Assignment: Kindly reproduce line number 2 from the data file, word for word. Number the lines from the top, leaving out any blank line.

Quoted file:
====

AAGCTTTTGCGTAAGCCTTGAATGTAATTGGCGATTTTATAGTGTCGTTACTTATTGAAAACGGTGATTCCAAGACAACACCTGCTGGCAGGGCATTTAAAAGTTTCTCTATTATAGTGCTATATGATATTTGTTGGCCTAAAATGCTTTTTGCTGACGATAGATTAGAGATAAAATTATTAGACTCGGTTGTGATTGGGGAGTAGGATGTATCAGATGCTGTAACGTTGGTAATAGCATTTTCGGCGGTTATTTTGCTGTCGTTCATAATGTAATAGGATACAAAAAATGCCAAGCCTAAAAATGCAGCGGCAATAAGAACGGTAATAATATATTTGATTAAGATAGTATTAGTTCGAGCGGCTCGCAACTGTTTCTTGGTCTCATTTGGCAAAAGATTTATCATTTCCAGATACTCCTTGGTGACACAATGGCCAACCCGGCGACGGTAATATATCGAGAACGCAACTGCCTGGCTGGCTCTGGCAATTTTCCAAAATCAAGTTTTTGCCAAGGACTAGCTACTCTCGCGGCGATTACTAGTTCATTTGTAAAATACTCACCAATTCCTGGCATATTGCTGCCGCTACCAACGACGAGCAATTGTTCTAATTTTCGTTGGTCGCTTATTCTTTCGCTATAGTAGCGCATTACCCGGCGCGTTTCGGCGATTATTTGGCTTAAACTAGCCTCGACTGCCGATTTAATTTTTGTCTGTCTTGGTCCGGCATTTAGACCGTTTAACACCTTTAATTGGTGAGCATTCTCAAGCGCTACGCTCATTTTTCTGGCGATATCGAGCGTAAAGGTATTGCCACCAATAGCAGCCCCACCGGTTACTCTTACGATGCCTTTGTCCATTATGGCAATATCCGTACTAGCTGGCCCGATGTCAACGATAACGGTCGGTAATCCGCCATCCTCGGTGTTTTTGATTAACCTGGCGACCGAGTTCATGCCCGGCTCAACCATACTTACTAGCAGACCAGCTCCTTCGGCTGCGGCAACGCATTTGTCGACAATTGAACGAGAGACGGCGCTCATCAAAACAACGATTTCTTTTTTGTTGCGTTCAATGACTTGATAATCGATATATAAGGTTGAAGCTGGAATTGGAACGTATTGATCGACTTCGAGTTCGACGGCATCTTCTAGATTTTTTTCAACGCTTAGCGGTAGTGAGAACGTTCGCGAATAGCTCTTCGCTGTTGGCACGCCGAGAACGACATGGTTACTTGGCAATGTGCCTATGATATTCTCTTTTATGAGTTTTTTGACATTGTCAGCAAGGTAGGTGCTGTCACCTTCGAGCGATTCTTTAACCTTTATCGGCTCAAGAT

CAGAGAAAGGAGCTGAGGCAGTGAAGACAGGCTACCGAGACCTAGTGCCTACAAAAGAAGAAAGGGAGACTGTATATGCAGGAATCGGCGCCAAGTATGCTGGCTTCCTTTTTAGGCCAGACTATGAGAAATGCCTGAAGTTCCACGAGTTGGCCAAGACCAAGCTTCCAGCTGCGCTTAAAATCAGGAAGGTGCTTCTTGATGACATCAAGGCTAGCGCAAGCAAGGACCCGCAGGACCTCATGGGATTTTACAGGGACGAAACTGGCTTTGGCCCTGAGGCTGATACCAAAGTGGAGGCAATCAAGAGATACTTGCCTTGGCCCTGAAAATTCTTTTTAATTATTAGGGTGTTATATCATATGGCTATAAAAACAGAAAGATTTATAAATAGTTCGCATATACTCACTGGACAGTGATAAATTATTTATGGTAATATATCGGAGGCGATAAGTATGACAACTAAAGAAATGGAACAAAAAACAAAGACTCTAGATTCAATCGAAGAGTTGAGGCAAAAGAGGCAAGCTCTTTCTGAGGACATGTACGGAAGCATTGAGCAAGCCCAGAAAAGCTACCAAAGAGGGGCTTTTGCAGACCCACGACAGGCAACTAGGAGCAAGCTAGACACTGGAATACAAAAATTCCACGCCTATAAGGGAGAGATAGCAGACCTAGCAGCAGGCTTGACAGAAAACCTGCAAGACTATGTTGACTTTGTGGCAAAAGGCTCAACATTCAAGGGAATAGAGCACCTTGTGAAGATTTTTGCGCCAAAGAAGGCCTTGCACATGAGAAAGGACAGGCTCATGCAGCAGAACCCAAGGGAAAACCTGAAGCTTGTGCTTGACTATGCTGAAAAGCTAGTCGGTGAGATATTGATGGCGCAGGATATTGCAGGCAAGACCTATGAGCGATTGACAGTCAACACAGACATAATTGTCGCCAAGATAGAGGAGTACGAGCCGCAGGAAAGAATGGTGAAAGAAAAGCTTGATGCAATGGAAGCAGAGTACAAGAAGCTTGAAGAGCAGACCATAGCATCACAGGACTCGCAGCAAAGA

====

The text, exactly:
CAGAGAAAGGAGCTGAGGCAGTGAAGACAGGCTACCGAGACCTAGTGCCTACAAAAGAAGAAAGGGAGACTGTATATGCAGGAATCGGCGCCAAGTATGCTGGCTTCCTTTTTAGGCCAGACTATGAGAAATGCCTGAAGTTCCACGAGTTGGCCAAGACCAAGCTTCCAGCTGCGCTTAAAATCAGGAAGGTGCTTCTTGATGACATCAAGGCTAGCGCAAGCAAGGACCCGCAGGACCTCATGGGATTTTACAGGGACGAAACTGGCTTTGGCCCTGAGGCTGATACCAAAGTGGAGGCAATCAAGAGATACTTGCCTTGGCCCTGAAAATTCTTTTTAATTATTAGGGTGTTATATCATATGGCTATAAAAACAGAAAGATTTATAAATAGTTCGCATATACTCACTGGACAGTGATAAATTATTTATGGTAATATATCGGAGGCGATAAGTATGACAACTAAAGAAATGGAACAAAAAACAAAGACTCTAGATTCAATCGAAGAGTTGAGGCAAAAGAGGCAAGCTCTTTCTGAGGACATGTACGGAAGCATTGAGCAAGCCCAGAAAAGCTACCAAAGAGGGGCTTTTGCAGACCCACGACAGGCAACTAGGAGCAAGCTAGACACTGGAATACAAAAATTCCACGCCTATAAGGGAGAGATAGCAGACCTAGCAGCAGGCTTGACAGAAAACCTGCAAGACTATGTTGACTTTGTGGCAAAAGGCTCAACATTCAAGGGAATAGAGCACCTTGTGAAGATTTTTGCGCCAAAGAAGGCCTTGCACATGAGAAAGGACAGGCTCATGCAGCAGAACCCAAGGGAAAACCTGAAGCTTGTGCTTGACTATGCTGAAAAGCTAGTCGGTGAGATATTGATGGCGCAGGATATTGCAGGCAAGACCTATGAGCGATTGACAGTCAACACAGACATAATTGTCGCCAAGATAGAGGAGTACGAGCCGCAGGAAAGAATGGTGAAAGAAAAGCTTGATGCAATGGAAGCAGAGTACAAGAAGCTTGAAGAGCAGACCATAGCATCACAGGACTCGCAGCAAAGA